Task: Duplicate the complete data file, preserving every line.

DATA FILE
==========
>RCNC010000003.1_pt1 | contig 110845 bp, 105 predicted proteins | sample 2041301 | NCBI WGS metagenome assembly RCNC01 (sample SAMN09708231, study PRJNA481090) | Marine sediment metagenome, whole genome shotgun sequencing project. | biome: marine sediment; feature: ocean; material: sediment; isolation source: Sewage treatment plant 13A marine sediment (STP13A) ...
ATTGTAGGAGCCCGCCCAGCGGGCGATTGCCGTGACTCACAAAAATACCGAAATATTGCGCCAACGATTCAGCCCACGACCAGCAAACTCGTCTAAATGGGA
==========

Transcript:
>RCNC010000003.1_pt1 | contig 110845 bp, 105 predicted proteins | sample 2041301 | NCBI WGS metagenome assembly RCNC01 (sample SAMN09708231, study PRJNA481090) | Marine sediment metagenome, whole genome shotgun sequencing project. | biome: marine sediment; feature: ocean; material: sediment; isolation source: Sewage treatment plant 13A marine sediment (STP13A) ...
ATTGTAGGAGCCCGCCCAGCGGGCGATTGCCGTGACTCACAAAAATACCGAAATATTGCGCCAACGATTCAGCCCACGACCAGCAAACTCGTCTAAATGGGA